When the third rock from the sun switches off its lights between 8.30 and 9.30 Saturday night, you know something is on.

The hugely popular and symbolic campaign against climate change has corporations, public bodies and individuals, raring to jump on to the “green bandwagon” to pledge support for action against climate change.

Come March 27, lights will be dimmed in 56 cities across the country. In no mood to be left behind, Bangalore Electricity Supply Company Limited (BESCOM) has written to no less than 250 welfare associations and corporations to go dark from 8.30 p.m. to 9.30 p.m. Public buildings such as the power-hungry Vidhana Soudha or Town Hall, large IT offices and parks — where power consumption is anyway low on Saturday evenings — and hotels have pledged to support the cause.

Last year, BESCOM recorded a drop of 80 MegaWatt peak load (against a daily average of 1,800 MW) on the occasion, a senior official said. BESCOM aims to save at least 0.8 million units on Saturday, compared to an average daily consumption of 33 million units.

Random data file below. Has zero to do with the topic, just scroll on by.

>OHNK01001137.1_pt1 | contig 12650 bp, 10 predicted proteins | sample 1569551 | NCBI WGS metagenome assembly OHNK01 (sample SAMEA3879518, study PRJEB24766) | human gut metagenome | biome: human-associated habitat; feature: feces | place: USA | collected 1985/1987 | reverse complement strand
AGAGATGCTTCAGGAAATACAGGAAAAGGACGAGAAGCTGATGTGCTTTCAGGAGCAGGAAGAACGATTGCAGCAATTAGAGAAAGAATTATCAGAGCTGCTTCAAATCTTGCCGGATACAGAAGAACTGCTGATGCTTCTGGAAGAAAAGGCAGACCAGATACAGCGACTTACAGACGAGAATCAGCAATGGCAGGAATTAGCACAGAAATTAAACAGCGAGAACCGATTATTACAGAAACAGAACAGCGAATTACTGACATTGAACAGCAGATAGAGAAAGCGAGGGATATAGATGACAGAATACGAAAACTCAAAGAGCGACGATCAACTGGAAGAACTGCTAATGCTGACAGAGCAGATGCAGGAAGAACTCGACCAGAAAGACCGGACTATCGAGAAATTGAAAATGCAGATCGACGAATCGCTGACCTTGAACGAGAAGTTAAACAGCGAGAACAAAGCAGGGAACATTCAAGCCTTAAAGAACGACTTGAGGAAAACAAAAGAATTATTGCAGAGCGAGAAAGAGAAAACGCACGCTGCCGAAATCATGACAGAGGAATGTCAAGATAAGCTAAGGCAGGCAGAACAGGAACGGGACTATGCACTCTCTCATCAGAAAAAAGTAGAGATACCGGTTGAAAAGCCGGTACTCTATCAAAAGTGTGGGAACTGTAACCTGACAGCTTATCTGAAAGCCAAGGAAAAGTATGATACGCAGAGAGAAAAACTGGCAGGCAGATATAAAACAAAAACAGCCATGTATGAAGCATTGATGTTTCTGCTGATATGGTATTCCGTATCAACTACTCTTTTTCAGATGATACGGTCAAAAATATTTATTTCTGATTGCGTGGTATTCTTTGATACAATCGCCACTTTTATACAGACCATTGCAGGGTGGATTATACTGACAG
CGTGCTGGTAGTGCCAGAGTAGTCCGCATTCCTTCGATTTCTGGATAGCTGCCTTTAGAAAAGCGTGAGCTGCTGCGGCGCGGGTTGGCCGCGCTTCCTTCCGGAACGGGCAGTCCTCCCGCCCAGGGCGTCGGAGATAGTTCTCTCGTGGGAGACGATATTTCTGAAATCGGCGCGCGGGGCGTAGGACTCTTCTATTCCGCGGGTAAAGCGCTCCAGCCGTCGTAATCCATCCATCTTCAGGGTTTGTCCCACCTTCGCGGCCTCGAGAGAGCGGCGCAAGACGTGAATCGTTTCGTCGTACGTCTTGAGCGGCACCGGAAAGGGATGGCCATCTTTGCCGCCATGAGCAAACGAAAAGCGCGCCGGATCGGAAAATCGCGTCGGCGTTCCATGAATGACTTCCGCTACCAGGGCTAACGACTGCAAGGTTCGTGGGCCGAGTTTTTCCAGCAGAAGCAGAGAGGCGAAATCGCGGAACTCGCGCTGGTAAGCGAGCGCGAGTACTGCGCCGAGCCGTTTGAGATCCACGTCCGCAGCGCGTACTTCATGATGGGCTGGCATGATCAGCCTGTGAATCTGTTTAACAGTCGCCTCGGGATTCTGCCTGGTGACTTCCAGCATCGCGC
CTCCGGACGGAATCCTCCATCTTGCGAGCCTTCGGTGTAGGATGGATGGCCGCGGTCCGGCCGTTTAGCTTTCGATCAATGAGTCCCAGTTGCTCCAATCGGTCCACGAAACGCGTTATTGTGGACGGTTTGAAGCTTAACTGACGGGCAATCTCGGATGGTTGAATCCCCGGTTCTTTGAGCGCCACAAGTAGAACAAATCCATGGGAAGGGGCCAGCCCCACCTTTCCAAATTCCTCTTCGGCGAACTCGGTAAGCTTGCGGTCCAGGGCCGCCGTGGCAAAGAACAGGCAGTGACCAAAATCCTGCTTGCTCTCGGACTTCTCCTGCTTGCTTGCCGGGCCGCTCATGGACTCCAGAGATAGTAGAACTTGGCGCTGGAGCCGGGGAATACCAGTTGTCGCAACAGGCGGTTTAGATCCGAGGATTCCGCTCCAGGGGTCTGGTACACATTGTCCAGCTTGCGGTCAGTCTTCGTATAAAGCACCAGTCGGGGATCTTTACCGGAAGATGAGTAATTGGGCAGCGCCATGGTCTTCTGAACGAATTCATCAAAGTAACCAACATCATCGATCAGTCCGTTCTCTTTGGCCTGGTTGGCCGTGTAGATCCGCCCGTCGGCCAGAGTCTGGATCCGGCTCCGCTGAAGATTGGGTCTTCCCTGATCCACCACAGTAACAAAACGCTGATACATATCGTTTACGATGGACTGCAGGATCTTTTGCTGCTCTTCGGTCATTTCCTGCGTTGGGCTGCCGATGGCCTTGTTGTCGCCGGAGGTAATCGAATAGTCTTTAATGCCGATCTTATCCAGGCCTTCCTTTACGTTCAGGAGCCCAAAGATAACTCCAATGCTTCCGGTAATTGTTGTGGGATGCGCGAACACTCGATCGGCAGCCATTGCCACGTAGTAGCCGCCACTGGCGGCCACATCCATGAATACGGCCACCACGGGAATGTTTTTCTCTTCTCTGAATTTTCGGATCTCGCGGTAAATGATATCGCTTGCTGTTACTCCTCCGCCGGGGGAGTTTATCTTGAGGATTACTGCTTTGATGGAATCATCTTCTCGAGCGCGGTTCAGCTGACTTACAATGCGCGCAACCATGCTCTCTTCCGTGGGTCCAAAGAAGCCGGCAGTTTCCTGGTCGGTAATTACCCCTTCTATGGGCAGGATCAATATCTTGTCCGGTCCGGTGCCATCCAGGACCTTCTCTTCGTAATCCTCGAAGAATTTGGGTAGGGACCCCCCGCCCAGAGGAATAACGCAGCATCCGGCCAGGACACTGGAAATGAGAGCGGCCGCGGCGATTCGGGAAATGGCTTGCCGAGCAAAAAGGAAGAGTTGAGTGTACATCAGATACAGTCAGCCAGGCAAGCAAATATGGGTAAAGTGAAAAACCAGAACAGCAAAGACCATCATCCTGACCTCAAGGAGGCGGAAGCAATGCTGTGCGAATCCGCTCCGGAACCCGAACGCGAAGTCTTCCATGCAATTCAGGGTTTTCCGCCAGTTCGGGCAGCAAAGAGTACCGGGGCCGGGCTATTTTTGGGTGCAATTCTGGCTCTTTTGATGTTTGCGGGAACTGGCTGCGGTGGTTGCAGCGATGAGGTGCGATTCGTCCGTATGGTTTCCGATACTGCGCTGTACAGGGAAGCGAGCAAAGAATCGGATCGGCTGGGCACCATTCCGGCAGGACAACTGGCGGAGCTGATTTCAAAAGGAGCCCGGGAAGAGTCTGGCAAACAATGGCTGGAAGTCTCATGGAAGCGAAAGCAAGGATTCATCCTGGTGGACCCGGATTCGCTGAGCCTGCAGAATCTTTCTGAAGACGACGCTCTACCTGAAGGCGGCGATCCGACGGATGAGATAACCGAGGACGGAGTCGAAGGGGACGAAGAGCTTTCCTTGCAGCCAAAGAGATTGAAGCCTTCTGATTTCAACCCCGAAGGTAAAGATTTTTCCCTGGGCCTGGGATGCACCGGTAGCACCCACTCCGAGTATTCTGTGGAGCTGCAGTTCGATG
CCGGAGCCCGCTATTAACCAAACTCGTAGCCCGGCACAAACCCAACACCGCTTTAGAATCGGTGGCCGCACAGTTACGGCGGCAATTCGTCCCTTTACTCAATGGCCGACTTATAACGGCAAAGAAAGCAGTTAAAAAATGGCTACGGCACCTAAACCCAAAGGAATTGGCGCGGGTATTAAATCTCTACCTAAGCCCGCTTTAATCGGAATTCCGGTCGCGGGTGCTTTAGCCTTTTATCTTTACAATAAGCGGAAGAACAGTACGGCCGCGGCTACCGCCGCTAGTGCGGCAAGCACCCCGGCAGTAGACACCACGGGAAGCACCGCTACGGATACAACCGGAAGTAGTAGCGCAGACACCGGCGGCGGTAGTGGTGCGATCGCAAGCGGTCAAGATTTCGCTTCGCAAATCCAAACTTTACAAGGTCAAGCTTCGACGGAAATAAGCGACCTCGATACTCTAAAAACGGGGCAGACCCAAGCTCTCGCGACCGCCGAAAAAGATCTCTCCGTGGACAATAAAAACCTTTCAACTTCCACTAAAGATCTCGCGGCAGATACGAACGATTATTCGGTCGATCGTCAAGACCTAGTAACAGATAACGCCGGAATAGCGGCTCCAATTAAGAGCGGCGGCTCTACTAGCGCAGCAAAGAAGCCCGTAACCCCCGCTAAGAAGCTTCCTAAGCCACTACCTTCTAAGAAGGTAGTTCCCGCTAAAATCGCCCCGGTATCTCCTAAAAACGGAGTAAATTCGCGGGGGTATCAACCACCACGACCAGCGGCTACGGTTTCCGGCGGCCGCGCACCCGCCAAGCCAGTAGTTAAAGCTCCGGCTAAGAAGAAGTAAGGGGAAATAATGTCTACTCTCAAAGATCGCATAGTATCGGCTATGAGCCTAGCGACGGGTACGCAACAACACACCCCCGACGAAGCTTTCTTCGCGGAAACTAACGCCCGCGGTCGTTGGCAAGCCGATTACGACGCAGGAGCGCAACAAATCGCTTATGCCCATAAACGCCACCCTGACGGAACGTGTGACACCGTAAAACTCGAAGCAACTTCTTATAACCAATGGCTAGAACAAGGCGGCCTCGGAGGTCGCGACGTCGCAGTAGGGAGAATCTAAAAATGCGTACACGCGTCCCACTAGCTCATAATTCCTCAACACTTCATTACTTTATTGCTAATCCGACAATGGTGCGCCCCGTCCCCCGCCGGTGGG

This idea, born in Sydney in 2007, has since turned global. Mobilised and branded by the World Wide Fund for Nature (WWF), this year's Earth Hour has reputedly spread its wings wider with 120 countries signing up so far, compared to 88 last year. This promises to be the biggest mass event aimed at “speaking up against climate change”, WWF says. But, ask the detractors, “Why choose Saturday?” While corporates claim credit for pledging allegiance to the cause, one may wonder the sincerity of an attempt to “minimise resources” on a day when offices are shut.

A few companies, Infosys Technologies for one, have taken it beyond the token one hour by organising weeklong activities such as Earth Habba or green campaigns to build awareness. However, it must be noted that companies that provide round-the-week customer service, for clients at home and abroad, can hardly afford to join the initiative. A spokesperson of an IT major told The Hindu that it is only the R&D wing that will observe Earth Hour, while the BPO and client servicing sections cannot afford a break.

The 1,300 fans of the Facebook group Anti-Climate Change, a pittance compared to the fans that the WWF Earth Hour page has (2,18,880), maintain that this initiative is a sham. Critics point out that the carbon credits gained in the 60-minute token blackout barely makes up for the energy used to back this campaign, both online and offline.

Elaborate symbolism or not, Earth Hour has familiarised many with the critical issue of climate change.

At the end of the day, whether participants in this global campaign will return at 9.30 p.m. to their usual appetite for power or not will be an individual decision.